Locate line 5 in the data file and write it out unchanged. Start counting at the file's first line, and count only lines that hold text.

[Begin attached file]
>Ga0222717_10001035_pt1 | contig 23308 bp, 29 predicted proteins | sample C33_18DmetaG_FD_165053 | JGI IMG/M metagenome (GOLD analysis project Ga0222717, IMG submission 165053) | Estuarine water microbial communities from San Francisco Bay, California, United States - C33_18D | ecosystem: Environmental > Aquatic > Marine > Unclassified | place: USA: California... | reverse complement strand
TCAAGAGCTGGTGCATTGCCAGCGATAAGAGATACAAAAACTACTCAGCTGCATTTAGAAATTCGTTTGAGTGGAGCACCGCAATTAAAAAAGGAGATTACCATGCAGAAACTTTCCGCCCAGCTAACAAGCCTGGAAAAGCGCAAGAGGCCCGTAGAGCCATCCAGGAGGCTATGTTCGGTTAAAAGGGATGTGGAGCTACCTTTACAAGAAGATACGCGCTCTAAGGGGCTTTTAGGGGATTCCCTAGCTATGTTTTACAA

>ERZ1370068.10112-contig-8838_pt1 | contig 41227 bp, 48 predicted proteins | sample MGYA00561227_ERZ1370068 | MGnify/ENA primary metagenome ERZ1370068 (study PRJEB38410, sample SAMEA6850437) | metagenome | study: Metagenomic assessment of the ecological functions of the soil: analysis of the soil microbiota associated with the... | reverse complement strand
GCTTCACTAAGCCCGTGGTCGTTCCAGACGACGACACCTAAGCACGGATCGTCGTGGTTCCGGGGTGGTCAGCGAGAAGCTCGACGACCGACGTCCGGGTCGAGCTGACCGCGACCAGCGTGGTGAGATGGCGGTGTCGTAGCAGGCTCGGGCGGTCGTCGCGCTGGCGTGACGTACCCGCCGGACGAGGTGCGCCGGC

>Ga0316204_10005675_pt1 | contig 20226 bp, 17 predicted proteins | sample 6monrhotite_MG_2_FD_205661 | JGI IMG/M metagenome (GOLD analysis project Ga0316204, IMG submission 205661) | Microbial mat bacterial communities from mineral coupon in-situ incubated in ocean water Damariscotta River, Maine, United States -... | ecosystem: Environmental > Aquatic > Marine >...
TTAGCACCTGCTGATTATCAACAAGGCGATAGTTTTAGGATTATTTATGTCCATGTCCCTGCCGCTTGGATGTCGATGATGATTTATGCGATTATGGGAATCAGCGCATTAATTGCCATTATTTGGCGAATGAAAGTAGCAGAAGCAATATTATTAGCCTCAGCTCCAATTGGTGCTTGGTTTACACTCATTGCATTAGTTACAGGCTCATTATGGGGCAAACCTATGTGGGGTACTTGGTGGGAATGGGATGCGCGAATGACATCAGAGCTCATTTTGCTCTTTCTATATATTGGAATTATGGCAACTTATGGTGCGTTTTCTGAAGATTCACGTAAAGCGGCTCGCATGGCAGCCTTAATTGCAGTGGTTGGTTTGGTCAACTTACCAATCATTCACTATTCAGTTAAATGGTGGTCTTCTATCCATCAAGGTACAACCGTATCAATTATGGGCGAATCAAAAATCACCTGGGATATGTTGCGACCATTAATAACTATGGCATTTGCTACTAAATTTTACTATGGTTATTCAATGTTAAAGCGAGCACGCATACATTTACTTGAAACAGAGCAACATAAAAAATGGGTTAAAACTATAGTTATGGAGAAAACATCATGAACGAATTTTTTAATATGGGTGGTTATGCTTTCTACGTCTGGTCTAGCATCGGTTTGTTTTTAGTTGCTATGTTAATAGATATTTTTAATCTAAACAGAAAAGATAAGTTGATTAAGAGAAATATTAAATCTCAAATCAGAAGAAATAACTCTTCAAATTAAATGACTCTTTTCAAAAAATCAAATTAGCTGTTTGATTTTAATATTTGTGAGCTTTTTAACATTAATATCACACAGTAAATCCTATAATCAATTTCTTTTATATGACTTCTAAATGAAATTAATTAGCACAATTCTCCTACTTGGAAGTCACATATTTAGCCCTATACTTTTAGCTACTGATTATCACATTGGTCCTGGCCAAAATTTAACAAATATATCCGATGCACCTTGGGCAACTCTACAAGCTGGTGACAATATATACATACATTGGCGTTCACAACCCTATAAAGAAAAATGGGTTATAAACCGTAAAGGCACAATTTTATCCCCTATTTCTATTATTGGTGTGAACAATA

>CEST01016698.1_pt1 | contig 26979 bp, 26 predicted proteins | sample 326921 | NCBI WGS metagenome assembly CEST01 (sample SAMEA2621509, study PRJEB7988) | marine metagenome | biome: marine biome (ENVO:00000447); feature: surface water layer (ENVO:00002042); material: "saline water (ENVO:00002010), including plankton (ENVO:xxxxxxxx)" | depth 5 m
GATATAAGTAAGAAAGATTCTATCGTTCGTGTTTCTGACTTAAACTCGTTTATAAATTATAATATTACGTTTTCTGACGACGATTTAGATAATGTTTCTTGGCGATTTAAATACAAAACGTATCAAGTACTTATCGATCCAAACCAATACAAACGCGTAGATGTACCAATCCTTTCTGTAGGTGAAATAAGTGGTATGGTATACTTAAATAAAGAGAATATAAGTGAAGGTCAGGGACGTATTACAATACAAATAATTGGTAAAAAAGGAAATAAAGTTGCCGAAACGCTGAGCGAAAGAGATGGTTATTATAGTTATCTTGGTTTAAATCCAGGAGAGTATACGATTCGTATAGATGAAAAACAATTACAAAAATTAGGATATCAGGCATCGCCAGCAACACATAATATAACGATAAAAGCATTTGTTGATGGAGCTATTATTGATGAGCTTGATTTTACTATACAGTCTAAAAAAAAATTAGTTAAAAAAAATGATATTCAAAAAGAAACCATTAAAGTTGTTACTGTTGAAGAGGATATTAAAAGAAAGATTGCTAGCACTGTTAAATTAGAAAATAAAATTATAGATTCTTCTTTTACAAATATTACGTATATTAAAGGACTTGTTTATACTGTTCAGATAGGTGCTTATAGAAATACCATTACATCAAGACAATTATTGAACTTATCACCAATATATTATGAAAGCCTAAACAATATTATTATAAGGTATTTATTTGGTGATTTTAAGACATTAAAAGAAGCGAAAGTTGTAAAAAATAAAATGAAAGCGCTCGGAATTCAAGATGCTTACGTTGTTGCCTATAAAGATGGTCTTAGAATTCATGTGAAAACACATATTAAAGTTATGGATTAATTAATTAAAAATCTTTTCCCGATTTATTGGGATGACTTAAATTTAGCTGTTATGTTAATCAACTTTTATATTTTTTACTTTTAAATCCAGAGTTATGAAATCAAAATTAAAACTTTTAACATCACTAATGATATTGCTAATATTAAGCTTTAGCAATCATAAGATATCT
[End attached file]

>Ga0316204_10005675_pt1 | contig 20226 bp, 17 predicted proteins | sample 6monrhotite_MG_2_FD_205661 | JGI IMG/M metagenome (GOLD analysis project Ga0316204, IMG submission 205661) | Microbial mat bacterial communities from mineral coupon in-situ incubated in ocean water Damariscotta River, Maine, United States -... | ecosystem: Environmental > Aquatic > Marine >...